3 convolution of each block and also the 11 convolution in projection shortcut between each block. The ResNet acoustic model is trained using the cross-entropy training criterion on the BN-1300 Corpus and then sequence trained using the 144 hours of carefully transcribed audio.

Input 3 40 76
conv 5x5, 64;
Stage 0 maxpool (21)
initStride 1 1;
Stage 1 3 [conv 33, 64 feat. maps, conv 33, 64 feat. maps]
initStride 2 1;
Stage 2 3 [conv 33, 128 feat. maps, conv 33, 128 feat. maps]
initStride 2 1;
Stage 3 3 [conv 33, 256 feat. maps, conv 33, 256 feat. maps]
initStride 2 2;
3 [conv 33, 512 feat. maps, conv 33, 512 feat. maps];
Stage 4 maxpool (22)
Output 3 FC 2084; FC 1024; FC 32K
Table 2: ResNet acoustic model architecture

3.3 Language Model Development

Similar to the development of acoustic models, several kinds of n-gram and neural network based language models are built on this BN task. For the initial decode that produces word lattices, an n-gram and a feed forward neural network language model are first built. To rescore the word lattices and n-best lists produced by these models, advanced LSTM based NN language models are also constructed.

The primary language model training text for all these models consists of a total of 350M words from different publicly available sources released by LDC during the GALE [1]

and EARS evaluation periods suitable for broadcast news. The baseline language model is a linear interpolation of word 6-gram models, one for each corpus with a vocabulary size of about 80K words. We train a feed forward neural network model based on the same data and vocabulary as the n-gram language model described above. The neural network model (FFNN-LM) uses an embedding size of 120, a hidden layer size of 1200 and the maxout non-linearity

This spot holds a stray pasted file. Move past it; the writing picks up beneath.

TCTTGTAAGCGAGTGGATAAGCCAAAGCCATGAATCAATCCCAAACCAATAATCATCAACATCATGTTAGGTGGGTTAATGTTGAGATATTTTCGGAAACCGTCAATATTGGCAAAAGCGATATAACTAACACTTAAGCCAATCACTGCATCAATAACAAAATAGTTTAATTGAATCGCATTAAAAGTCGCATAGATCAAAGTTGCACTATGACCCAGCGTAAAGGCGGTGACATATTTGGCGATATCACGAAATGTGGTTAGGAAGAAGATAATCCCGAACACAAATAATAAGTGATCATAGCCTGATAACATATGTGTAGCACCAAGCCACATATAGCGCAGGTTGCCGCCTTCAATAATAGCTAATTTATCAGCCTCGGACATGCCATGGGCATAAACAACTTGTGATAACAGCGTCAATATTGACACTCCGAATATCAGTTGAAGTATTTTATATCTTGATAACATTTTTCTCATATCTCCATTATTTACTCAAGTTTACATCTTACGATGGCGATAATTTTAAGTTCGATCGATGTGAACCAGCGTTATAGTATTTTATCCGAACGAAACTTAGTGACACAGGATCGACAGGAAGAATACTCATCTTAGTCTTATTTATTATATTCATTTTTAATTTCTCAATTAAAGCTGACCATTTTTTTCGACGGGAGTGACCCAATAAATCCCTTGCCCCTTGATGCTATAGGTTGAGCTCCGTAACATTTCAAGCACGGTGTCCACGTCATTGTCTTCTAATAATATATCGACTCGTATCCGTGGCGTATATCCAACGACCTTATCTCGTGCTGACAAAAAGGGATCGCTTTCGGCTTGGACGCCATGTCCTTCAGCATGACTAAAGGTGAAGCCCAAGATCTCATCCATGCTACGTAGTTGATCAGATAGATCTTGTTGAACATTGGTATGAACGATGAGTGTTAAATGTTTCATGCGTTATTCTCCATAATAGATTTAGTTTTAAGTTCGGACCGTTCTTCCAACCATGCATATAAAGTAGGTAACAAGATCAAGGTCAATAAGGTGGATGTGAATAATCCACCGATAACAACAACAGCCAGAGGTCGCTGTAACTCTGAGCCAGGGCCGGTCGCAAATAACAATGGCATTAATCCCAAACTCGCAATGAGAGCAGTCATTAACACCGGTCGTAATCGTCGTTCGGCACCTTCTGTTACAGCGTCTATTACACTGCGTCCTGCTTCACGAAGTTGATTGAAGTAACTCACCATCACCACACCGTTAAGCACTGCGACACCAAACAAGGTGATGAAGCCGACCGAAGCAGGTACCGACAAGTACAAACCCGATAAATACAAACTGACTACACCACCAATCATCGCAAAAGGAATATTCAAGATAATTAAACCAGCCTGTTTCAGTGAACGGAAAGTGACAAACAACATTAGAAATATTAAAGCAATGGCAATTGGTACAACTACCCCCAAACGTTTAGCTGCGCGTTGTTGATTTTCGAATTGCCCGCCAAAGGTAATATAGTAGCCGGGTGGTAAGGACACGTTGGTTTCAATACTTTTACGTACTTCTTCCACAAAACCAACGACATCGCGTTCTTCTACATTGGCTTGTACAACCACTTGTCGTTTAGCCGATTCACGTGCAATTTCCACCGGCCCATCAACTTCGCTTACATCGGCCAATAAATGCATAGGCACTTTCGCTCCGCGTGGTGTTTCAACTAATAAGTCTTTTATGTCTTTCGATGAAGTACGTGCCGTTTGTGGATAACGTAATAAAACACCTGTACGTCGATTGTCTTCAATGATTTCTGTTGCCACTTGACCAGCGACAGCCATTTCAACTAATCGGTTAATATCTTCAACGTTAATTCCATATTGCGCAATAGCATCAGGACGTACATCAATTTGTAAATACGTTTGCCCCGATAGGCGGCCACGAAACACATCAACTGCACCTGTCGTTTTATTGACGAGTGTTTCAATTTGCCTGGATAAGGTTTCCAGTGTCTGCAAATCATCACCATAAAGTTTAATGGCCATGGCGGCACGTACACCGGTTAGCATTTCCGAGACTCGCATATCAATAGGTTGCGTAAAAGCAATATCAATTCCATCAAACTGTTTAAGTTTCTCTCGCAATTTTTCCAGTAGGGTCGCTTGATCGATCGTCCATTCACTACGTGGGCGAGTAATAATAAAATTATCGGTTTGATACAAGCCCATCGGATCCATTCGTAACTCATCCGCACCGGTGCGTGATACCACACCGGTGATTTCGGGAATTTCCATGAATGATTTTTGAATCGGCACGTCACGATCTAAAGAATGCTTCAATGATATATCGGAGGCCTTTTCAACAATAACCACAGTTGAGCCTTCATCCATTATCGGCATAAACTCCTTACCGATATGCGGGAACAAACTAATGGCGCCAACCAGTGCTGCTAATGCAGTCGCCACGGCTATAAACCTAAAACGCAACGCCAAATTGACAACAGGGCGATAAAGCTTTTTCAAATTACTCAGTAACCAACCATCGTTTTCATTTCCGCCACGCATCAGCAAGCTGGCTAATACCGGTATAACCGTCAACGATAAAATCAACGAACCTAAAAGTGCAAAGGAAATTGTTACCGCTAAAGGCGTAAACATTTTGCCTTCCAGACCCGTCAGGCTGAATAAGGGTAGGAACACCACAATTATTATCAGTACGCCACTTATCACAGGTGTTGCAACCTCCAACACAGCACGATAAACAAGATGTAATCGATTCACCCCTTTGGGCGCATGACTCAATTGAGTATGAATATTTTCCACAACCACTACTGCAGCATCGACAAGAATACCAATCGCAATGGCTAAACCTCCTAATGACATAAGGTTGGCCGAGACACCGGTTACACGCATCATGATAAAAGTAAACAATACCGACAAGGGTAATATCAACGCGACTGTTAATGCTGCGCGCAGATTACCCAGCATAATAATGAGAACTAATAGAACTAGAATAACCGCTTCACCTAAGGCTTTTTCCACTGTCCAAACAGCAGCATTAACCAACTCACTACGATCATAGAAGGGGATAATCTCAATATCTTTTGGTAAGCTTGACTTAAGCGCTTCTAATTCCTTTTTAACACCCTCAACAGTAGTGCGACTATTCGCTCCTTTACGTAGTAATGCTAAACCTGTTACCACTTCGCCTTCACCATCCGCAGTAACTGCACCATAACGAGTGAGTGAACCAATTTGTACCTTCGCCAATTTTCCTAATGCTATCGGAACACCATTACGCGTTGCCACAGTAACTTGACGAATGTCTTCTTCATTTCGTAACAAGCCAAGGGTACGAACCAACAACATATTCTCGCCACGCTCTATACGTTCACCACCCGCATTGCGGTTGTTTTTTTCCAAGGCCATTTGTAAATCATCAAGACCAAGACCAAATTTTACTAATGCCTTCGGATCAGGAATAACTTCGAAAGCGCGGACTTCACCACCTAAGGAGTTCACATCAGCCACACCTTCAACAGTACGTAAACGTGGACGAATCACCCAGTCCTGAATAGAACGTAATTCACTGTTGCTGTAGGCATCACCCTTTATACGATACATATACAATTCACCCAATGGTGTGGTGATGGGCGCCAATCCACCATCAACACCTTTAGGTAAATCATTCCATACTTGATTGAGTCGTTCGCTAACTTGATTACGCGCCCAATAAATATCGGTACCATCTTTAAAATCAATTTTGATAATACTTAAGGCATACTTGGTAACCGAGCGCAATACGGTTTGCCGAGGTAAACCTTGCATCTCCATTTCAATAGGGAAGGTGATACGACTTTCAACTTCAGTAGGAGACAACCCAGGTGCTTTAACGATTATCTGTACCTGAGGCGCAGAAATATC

. We use noise contrastive estimation to train this unnormalized NNLM

[19]. For decoding experiments, the FF-NNLM is interpolated with the baseline 6-gram arpabo with an interpolation weight set to 0.5.

LSTM n-gram 7.6 7.7
ResNet n-gram 9.6 8.9
LSTM n-gram + FFNN-LM 7.2 7.0
ResNet n-gram + FFNN-LM 9.0 8.1
LSTM+ResNet n-gram + FFNN-LM 7.2 7.0
Table 3: ASR decoding results (WER%) on RT04 and DEV04F.
LSTM1-LM rescoring 6.6 6.1
LSTM2-LM rescoring 6.6 6.1
LSTM1/LSTM2-LM rescoring 6.5 5.9
Table 4: LSTM rescoring results (WER%) on RT04 and DEV04F.

In addition to the n-gram and feed forward neural network language models, we also train two different flavors of LSTM language models with the same vocabulary and training data as described above. The first LSTM model (LSTM1-LM) consists of one word embedding layer with 256 units, four LSTM layers with 1024 units, one fully-connected layer, and one softmax layer. The second to fourth LSTM layers and the fully-connected layer allow residual connections

[20]. Dropout is applied to the vertical dimension only and not applied to the time dimension. We trained this model to minimize the cross-entropy objective using Adam for learning rate control [21]

. The second LSTM based LM (LSTM2-LM) consists of two LSTM layers, each layer with 2048 nodes and a word embedding size of 512. Before the softmax-based estimation of an 80K-dimensional posterior vector, the feature space was reduced to 128 by a linear bottleneck layer. During the training various dropout techniques were applied


. First, the outputs of the embedding and each LSTM layer were masked at a 10% rate. Second, 10% dropout was also applied on the embedding weights, and also on the parameters of the recurrent connection of the LSTMs. These weight masks were kept constant during processing a mini-batch of sequences. In the final step of the training, the model was fine-tuned on the best matching resource, the EARS BN data. The SGD based model training uses a batch size of 128 and a Nesterov momentum of 0.9 to optimize model parameters on the cross-entropy criterion.

4 ASR Experiments and Results

The acoustic and language models described above are used to decode the RT04 and DEV04F test sets. We use the same speech segments that were provided to the human annotators for our various experiments. In our first set of experiments we separately test the LSTM and ResNet models in conjunction with the n-gram and FF-NNLM, before combining scores from the two acoustic models. Table 3 shows the individual and combined results we obtain on both the test sets. In comparison with the results obtained on the CTS evaluation with similar acoustic models [2], the LSTM and ResNet operate at similar WERs. Unlike results observed on the CTS task, no significant reduction in WER is obtained after scores from both the LSTM and ResNet models are combined. The LSTM model with an n-gram LM individually performs quite well and its results further improve with the addition of the FF-NNLM.